August 10, 2014

Industry-Leading Satellite to be Launched Wednesday from California (Source: Lompoc Record)
A commercial satellite that is the most advanced of its kind is slated to launch from Vandenberg Air Force Base aboard an Atlas 5 rocket Wednesday morning. The launch will send a WorldView-3 satellite into orbit. The satellite, which was built by DigitalGlobe, will the first multipayload, super-spectral, high-resolution commercial satellite sent into space. It will allow DigitalGlobe to support its customers across a variety of industries, including agriculture, mining, and oil and gas. (8/10)

Cities Negotiate SpaceX Incentives (Source: Valley Morning Star)
Economic development and school district groups in the Rio Grande Valley have been working on incentives for SpaceX, which plans to inject up to $85 million in the local economy in developing a rocket launch complex at Boca Chica Beach. The Star has learned that the Harlingen Economic Development Corp. and the McAllen Economic Development Corp. have been working on incentive packages that have not been finalized.

According to sources close to the matters, Harlingen EDC and McAllen EDC are negotiating possible incentives ranging from $400,000 to $500,000 each to be spaced out over a number of years. Officials are not releasing the amounts pending negotiations. And according to the Brownsville Economic Development Council, the Greater Brownsville Incentives Corp. has agreed to provide SpaceX with $5 million. Brownsville EDC also recently pointed out that Cameron County is providing SpaceX a property tax abatement of approximately $1.6 million. This total estimated tax abatement would cover a period of 10 years, the Star further learned. (8/9)

The Enemy of An Asteroid Is My Friend (Source: The Atlantic)
Last week’s news that the U.S. would freeze a landmark nuclear cooperation accord with Russia hardly came as a shock. It was only the latest in a series of ambitious, years-in-the-making initiatives that have collapsed, one by one, in the five months since the Crimea annexation. And like other recent rifts, this one had potentially galactic implications. The deal, struck last September, also envisioned U.S.-Russia collaboration on “defense from asteroids,” which The New York Times described as “shorthand for a proposal to recycle a city-busting warhead that could be aimed at an incoming earth-destroyer.”

The paper made sure to point out that Hollywood had this idea—twice—nearly 15 years ago. But the report that real-life planet-salvation, too, might have fallen through the widening cracks in the U.S.-Russia relationship was startling. Whither asteroid defense?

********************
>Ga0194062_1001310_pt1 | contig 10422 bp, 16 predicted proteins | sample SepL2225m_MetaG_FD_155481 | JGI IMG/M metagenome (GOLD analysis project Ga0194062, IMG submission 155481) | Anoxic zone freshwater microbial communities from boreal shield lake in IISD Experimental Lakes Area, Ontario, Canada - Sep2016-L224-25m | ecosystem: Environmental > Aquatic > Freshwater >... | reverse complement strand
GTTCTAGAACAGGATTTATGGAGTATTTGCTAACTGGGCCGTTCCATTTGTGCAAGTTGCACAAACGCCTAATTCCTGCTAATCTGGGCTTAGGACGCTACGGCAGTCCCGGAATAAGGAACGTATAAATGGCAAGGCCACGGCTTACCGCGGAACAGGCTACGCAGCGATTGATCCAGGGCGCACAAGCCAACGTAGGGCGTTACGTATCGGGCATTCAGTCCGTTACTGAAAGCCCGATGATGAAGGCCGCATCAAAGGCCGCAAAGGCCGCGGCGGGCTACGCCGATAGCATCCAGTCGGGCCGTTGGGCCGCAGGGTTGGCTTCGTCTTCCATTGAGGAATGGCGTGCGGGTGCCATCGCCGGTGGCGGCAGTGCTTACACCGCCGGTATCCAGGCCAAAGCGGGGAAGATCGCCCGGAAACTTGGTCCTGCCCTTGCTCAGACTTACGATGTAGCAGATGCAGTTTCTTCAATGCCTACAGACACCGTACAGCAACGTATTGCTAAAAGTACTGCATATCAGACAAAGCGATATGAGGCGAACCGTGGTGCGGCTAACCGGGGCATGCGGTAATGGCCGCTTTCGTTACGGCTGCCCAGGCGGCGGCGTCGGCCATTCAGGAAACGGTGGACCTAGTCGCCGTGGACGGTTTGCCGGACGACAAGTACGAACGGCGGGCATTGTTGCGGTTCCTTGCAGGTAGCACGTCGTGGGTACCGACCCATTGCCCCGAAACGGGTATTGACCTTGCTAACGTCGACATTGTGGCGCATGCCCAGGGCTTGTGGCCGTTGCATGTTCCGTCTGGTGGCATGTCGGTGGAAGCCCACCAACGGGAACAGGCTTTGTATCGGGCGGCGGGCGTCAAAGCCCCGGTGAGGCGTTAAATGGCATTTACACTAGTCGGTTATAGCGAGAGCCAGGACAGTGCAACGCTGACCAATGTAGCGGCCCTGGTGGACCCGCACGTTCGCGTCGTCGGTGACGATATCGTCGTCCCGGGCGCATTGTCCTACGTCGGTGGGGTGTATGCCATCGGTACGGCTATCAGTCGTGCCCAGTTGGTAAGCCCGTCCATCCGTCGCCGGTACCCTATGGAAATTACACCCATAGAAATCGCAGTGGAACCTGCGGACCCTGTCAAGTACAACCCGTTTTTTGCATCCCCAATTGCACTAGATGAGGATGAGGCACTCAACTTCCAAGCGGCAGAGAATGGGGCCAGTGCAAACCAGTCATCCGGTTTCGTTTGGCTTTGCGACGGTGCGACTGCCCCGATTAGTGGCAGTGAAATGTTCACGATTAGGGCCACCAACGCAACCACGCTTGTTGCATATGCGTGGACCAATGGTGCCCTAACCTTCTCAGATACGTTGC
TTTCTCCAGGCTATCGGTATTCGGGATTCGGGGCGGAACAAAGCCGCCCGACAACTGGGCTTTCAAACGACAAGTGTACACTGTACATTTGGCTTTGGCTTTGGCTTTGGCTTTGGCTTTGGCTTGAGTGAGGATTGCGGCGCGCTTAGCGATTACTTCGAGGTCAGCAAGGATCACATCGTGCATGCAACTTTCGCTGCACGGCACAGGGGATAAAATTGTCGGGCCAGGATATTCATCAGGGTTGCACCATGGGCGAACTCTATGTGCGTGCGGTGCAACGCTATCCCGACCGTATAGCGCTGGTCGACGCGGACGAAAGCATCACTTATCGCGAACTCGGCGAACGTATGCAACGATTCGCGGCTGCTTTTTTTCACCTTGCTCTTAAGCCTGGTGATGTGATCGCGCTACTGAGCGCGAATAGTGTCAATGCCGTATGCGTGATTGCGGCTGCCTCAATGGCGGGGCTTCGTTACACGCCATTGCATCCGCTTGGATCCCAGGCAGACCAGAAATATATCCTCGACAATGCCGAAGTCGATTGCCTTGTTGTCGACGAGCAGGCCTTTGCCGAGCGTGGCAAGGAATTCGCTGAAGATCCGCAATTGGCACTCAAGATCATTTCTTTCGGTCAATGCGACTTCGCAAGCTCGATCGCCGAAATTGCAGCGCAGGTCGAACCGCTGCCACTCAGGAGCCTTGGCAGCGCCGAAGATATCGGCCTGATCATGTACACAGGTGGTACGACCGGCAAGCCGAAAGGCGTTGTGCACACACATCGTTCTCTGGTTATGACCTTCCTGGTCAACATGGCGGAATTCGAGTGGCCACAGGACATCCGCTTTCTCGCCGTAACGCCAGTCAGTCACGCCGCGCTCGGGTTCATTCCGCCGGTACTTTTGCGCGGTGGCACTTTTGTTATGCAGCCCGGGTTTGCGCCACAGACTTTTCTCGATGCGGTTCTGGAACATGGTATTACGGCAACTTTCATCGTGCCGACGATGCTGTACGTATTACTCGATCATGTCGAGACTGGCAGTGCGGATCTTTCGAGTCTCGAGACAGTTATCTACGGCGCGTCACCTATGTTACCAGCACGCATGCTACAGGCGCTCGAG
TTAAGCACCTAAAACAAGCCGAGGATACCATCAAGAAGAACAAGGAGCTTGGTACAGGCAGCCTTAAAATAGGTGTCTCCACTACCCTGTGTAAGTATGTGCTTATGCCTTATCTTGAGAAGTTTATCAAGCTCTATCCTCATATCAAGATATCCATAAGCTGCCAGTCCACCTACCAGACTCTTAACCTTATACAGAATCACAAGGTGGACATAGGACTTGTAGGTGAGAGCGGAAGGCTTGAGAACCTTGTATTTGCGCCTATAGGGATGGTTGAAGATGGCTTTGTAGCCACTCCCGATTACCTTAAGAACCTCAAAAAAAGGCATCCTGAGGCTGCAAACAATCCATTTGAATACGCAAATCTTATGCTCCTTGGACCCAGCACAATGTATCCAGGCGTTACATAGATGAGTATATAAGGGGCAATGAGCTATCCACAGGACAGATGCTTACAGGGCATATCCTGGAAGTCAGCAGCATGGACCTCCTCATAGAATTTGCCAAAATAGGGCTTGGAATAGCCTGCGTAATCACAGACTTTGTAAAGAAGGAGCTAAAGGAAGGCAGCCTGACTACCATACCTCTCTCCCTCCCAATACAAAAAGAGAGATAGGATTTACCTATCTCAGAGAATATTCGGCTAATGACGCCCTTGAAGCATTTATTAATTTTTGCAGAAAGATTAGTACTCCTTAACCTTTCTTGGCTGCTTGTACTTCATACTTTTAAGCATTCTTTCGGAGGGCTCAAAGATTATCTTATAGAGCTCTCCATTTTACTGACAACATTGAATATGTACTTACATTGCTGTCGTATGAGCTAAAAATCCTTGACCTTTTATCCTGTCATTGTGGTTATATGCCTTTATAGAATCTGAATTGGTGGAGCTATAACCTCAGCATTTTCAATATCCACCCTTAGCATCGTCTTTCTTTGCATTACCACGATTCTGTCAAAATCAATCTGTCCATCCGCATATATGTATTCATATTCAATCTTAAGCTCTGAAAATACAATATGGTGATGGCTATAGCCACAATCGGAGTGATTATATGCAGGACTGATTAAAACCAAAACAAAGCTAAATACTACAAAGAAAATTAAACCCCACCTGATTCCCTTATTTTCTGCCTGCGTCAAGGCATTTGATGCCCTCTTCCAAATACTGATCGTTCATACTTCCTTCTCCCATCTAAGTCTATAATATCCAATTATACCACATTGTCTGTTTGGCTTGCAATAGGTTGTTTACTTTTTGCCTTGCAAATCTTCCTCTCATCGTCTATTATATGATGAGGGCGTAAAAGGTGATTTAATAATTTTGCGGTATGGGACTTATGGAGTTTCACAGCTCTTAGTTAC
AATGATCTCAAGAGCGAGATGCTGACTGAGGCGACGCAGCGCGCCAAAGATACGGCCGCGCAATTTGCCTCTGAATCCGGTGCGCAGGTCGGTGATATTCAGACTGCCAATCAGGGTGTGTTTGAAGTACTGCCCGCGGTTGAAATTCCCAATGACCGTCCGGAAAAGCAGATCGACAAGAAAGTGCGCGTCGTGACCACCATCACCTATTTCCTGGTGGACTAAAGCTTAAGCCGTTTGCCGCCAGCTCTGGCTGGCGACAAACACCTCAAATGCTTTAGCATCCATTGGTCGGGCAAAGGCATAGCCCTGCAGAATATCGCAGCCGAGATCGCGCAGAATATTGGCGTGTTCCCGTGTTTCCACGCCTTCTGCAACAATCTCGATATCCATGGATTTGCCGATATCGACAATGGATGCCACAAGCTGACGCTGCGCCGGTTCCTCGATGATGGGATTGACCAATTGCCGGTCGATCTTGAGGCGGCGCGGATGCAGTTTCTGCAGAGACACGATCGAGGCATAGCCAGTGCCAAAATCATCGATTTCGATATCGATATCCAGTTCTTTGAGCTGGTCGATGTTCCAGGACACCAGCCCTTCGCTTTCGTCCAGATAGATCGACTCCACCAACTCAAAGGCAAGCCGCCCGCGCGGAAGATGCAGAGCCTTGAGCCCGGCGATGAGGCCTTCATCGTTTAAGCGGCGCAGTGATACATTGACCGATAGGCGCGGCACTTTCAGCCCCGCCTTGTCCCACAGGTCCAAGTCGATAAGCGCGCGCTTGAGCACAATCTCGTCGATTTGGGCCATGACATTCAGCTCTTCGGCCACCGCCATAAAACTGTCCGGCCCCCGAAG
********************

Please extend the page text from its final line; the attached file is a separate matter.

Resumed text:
This literal nuclear option, like the figurative ones, is a controversial last resort. The first two methods require extended time horizons of roughly a decade or more to spot the ill-intentioned asteroid, get to it, and change its orbit. Nuclear weapons are a potential backup for when there’s less time, and their use in space, in addition to being illegal under the 1967 Outer Space Treaty, carries a risk of generating a spray of radioactive rocks that might hit Earth anyway. (8/10)

Extreme Space Weather Threatens to Leave the U.S. in the Dark (Source: Washington Post)
Scientists have been predicting an upswing in volatile solar behavior, resulting in “space weather” that poses a surprisingly dangerous threat to modern society. A big “coronal mass ejection” is one of the least commonly discussed natural hazards humanity faces, but experts warn that “everything that plugs into a wall socket” could be at risk if the products of one hit the planet.

But maybe the probability of an extreme coronal mass ejection hitting Earth is low enough to allay concern? Alarmingly, the budding science of space weather tentatively suggests otherwise. NASA cited an analysis concluding that the chances Earth will be hit by a large solar event in the next decade are a too-high-for-comfort 12 percent. That’s higher than the probability that a major earthquake will strike the San Francisco area over the same time period. (8/9)

South Carolina Project Took Flight When Fueled by NASA Grant (Source: The State)
The new projects in the $23 million renovation/expansion of the S.C. State Museum might never have been built without the early backing of NASA. The agency pledged $2 million to the project in 2000. When the museum fundraising campaign stalled with the sour economy, the original deadline for spending the money passed, but the space agency extended the offer.

Willie Calloway, executive director of the museum, said NASA support was critical in persuading state legislators that matching funds could be raised if the state committed tax dollars to the project. “Their donation was the stake in the ground to get it started,” he said. But what’s in it for NASA?

“NASA is interested in the education of children,” said Charles Duke, a former astronaut and the 10th man to walk on the moon. “This project isn’t just about the history (of space flight), it’s about what’s in the future. The kids are the next generation, and if we don’t get them motivated about space, what is the future for NASA?” (8/9)